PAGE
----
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Second opinion - Taking charge of your health!

By Lauren A. Langford, MD

Rattlesnakes: watch where you walk - even in winter

Very few people are actually bitten by rattlesnakes, yet because the bite is extremely painful and can be fatal, you should always keep alert and watch where you step or put your hands when you are in the field. Be careful after dark, for on warm nights rattlesnakes are out and about.
Usually you think of rattlesnakes as hibernating all winter, but when we have warm, sunny days - even in January - a rattler will venture out of its den to sunbathe on a rock or hunt for food. Males may be on the prowl for a female. Don't depend on a warning rattle to let you know the snake is awake. When snakes are hunting, they usually don't rattle. And they don't always rattle when they are taken by surprise. Also, the rattle is made of brittle material that can break off or be damaged. Baby rattlesnakes are born without rattles.
The venomous bite has evolved as a tool for hunting and killing their prey. The venom not only kills their prey, but also begins the digestive process by breaking down tissue components. The venom contains nervous system toxins that stop the breathing of the prey. Baby rattlesnakes are particularly dangerous because their venom contains a high level of neurotoxic components that halt breathing.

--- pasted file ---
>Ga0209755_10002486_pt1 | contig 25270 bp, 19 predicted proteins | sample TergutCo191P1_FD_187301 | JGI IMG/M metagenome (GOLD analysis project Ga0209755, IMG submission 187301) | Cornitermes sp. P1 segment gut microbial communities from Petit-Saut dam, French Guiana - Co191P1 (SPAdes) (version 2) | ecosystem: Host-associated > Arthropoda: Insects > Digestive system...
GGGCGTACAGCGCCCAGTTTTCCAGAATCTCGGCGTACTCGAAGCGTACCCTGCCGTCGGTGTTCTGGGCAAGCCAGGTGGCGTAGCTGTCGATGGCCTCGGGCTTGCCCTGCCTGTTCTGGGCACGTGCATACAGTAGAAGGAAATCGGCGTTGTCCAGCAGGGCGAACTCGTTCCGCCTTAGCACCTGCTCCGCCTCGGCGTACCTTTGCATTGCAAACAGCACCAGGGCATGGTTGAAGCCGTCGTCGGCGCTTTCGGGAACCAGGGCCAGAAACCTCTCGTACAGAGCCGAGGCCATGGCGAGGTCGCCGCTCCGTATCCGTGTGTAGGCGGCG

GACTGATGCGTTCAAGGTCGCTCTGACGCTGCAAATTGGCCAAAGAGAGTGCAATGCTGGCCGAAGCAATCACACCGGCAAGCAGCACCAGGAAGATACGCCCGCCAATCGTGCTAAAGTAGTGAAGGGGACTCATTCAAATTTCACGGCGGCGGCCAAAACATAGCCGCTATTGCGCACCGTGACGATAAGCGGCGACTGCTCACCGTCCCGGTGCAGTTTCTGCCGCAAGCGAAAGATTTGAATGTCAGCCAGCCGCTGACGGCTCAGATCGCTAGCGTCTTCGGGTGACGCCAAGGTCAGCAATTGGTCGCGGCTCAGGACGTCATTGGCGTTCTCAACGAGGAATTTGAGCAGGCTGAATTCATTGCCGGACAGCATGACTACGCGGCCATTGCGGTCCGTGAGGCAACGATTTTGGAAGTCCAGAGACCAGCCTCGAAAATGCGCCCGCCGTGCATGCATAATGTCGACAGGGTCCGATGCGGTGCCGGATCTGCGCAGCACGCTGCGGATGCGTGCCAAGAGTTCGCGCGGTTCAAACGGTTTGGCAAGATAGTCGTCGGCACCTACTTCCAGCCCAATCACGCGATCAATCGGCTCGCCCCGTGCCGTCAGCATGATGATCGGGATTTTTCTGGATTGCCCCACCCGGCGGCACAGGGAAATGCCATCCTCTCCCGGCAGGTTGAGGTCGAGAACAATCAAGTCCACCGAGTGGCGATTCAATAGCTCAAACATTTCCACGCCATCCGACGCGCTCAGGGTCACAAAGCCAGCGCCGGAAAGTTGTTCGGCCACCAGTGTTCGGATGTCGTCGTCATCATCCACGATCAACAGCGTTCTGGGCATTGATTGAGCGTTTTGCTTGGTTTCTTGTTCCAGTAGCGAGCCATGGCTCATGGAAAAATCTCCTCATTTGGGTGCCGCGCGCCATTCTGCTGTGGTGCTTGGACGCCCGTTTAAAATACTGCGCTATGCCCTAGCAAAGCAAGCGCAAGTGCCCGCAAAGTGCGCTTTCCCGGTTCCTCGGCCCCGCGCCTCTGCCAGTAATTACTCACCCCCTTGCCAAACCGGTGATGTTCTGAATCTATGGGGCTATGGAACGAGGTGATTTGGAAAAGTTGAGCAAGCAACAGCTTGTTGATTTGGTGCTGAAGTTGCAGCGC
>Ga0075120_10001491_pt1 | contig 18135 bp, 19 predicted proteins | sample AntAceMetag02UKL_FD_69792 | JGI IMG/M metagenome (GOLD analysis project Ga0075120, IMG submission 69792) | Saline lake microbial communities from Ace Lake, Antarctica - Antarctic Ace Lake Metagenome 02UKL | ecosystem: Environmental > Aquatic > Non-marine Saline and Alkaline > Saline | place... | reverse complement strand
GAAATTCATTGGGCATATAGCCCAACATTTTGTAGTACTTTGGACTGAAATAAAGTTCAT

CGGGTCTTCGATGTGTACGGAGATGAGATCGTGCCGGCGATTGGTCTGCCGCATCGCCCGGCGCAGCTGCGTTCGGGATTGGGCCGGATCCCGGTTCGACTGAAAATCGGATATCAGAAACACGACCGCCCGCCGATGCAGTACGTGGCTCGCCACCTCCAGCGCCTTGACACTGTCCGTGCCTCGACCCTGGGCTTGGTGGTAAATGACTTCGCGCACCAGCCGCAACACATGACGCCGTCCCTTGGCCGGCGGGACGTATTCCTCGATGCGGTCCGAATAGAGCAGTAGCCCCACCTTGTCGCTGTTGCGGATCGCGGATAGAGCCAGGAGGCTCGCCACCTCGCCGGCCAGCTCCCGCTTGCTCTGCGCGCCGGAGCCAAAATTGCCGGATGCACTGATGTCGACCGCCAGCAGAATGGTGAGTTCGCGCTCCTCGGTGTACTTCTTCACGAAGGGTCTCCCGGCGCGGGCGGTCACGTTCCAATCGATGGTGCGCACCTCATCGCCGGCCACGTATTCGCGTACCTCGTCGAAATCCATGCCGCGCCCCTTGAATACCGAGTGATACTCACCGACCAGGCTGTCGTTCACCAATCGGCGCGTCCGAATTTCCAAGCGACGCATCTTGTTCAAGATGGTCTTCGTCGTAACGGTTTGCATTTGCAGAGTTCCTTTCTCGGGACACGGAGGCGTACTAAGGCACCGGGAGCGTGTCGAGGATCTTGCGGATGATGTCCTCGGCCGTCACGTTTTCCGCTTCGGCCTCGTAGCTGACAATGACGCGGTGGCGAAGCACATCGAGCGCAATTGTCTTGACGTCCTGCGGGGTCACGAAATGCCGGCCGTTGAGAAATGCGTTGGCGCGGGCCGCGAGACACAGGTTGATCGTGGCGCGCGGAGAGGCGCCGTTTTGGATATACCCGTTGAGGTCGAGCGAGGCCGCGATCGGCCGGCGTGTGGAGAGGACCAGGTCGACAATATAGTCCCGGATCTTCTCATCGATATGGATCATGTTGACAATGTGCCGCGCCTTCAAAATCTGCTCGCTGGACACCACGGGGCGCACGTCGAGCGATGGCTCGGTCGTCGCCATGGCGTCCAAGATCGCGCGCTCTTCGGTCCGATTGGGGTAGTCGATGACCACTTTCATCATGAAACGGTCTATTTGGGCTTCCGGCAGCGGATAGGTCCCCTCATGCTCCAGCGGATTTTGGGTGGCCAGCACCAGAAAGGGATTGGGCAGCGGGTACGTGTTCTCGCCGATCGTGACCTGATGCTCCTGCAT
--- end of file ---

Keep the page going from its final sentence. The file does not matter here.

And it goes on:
Symptoms of a snakebite include:
• One or two puncture marks
• Burning, tingling at bite area
• Swelling and bruising at bite area
• Numbness
• Nausea, weakness, dizziness
• Difficulty breathing
First aid for a snakebite includes:
• Washing the bite area with clean water and soap
• Immobilizing the bitten limb
• Keeping the affected limb lower than the heart
• Removing rings, other jewelry and tight clothing immediately if the bite is on the hand
• Getting medical help immediately
How NOT to treat a snake bite
• Do not put ice or any other type of cooling on the bite
• No tourniquets
• No electric shock
• No incisions in the wound
If you cannot get medical help within 30 minutes, wrap a bandage two to four inches above the bite to try to slow venom spread. Do not wrap the bandage so tightly that it cuts off blood supply.
Make the bandage loose enough so that a finger can slip under it. A suction device, available in commercial snakebite kits, may be placed over the bite to help draw venom out of the wound without making cuts.

Pictured: Photo courtesy

Rattlesnakes don't hibernate all winter long. They'll come out on warm sunny days.